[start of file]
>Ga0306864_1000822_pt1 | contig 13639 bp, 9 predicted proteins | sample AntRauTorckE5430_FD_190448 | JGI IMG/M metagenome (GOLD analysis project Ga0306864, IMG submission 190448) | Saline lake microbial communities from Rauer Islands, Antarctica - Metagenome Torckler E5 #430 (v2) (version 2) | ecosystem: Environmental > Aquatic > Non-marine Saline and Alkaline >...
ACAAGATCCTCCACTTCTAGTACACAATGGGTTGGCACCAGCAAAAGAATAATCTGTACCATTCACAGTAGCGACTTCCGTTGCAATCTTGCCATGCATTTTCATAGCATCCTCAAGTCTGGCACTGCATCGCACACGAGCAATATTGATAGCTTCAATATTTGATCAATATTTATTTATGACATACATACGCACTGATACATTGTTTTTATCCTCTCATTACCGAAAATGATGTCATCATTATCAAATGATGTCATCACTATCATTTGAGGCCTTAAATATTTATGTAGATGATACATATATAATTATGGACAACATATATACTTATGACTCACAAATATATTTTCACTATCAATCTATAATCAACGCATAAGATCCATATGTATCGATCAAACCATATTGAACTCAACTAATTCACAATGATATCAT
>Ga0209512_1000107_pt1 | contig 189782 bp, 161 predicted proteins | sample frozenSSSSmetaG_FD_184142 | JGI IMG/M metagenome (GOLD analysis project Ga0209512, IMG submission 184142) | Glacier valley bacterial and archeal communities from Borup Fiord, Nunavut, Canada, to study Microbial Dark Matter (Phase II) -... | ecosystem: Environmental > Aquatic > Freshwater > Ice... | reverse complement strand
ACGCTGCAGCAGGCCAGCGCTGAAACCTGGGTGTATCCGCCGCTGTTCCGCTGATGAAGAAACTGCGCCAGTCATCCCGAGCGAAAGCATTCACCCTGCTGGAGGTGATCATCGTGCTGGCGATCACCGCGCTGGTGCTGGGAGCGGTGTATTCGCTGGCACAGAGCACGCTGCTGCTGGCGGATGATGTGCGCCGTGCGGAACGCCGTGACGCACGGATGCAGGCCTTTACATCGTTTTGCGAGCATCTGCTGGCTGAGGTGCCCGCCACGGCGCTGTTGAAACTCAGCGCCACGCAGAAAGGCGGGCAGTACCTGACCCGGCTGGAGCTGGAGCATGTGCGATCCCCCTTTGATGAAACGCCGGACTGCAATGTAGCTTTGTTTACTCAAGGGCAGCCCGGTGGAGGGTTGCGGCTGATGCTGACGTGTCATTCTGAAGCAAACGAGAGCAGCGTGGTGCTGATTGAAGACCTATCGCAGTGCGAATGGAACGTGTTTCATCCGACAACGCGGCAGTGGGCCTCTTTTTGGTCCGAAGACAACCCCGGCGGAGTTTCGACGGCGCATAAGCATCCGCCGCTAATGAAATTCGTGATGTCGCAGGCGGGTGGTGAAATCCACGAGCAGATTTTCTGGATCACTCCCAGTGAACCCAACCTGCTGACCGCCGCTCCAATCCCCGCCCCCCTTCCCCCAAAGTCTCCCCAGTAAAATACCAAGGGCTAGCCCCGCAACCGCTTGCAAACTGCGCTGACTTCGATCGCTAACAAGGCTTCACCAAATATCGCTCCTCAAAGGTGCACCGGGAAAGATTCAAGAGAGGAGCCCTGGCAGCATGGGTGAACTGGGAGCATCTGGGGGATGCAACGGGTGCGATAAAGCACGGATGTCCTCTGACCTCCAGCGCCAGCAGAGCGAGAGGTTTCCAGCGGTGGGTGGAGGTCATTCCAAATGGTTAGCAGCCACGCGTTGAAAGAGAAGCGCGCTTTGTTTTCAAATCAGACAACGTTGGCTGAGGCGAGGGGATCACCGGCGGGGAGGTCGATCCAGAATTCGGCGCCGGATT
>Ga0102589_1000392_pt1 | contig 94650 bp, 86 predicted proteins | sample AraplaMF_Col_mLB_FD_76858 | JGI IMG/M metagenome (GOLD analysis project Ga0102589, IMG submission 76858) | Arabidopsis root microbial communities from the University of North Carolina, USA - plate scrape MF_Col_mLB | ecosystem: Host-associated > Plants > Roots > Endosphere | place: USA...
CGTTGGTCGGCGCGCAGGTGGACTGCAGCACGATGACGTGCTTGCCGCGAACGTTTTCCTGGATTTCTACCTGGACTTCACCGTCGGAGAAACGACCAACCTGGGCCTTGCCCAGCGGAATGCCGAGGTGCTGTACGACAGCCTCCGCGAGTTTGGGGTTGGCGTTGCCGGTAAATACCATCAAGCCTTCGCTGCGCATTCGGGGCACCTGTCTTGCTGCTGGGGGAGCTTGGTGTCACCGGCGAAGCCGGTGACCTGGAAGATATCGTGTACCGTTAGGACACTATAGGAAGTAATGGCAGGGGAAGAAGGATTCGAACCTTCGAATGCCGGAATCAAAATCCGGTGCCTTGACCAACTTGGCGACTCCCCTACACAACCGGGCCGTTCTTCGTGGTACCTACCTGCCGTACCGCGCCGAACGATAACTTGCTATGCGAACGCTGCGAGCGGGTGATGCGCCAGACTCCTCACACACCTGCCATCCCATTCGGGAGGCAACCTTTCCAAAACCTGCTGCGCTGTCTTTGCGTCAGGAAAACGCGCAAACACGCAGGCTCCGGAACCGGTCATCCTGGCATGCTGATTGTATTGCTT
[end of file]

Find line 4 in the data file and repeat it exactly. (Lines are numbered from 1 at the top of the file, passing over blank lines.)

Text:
ACGCTGCAGCAGGCCAGCGCTGAAACCTGGGTGTATCCGCCGCTGTTCCGCTGATGAAGAAACTGCGCCAGTCATCCCGAGCGAAAGCATTCACCCTGCTGGAGGTGATCATCGTGCTGGCGATCACCGCGCTGGTGCTGGGAGCGGTGTATTCGCTGGCACAGAGCACGCTGCTGCTGGCGGATGATGTGCGCCGTGCGGAACGCCGTGACGCACGGATGCAGGCCTTTACATCGTTTTGCGAGCATCTGCTGGCTGAGGTGCCCGCCACGGCGCTGTTGAAACTCAGCGCCACGCAGAAAGGCGGGCAGTACCTGACCCGGCTGGAGCTGGAGCATGTGCGATCCCCCTTTGATGAAACGCCGGACTGCAATGTAGCTTTGTTTACTCAAGGGCAGCCCGGTGGAGGGTTGCGGCTGATGCTGACGTGTCATTCTGAAGCAAACGAGAGCAGCGTGGTGCTGATTGAAGACCTATCGCAGTGCGAATGGAACGTGTTTCATCCGACAACGCGGCAGTGGGCCTCTTTTTGGTCCGAAGACAACCCCGGCGGAGTTTCGACGGCGCATAAGCATCCGCCGCTAATGAAATTCGTGATGTCGCAGGCGGGTGGTGAAATCCACGAGCAGATTTTCTGGATCACTCCCAGTGAACCCAACCTGCTGACCGCCGCTCCAATCCCCGCCCCCCTTCCCCCAAAGTCTCCCCAGTAAAATACCAAGGGCTAGCCCCGCAACCGCTTGCAAACTGCGCTGACTTCGATCGCTAACAAGGCTTCACCAAATATCGCTCCTCAAAGGTGCACCGGGAAAGATTCAAGAGAGGAGCCCTGGCAGCATGGGTGAACTGGGAGCATCTGGGGGATGCAACGGGTGCGATAAAGCACGGATGTCCTCTGACCTCCAGCGCCAGCAGAGCGAGAGGTTTCCAGCGGTGGGTGGAGGTCATTCCAAATGGTTAGCAGCCACGCGTTGAAAGAGAAGCGCGCTTTGTTTTCAAATCAGACAACGTTGGCTGAGGCGAGGGGATCACCGGCGGGGAGGTCGATCCAGAATTCGGCGCCGGATT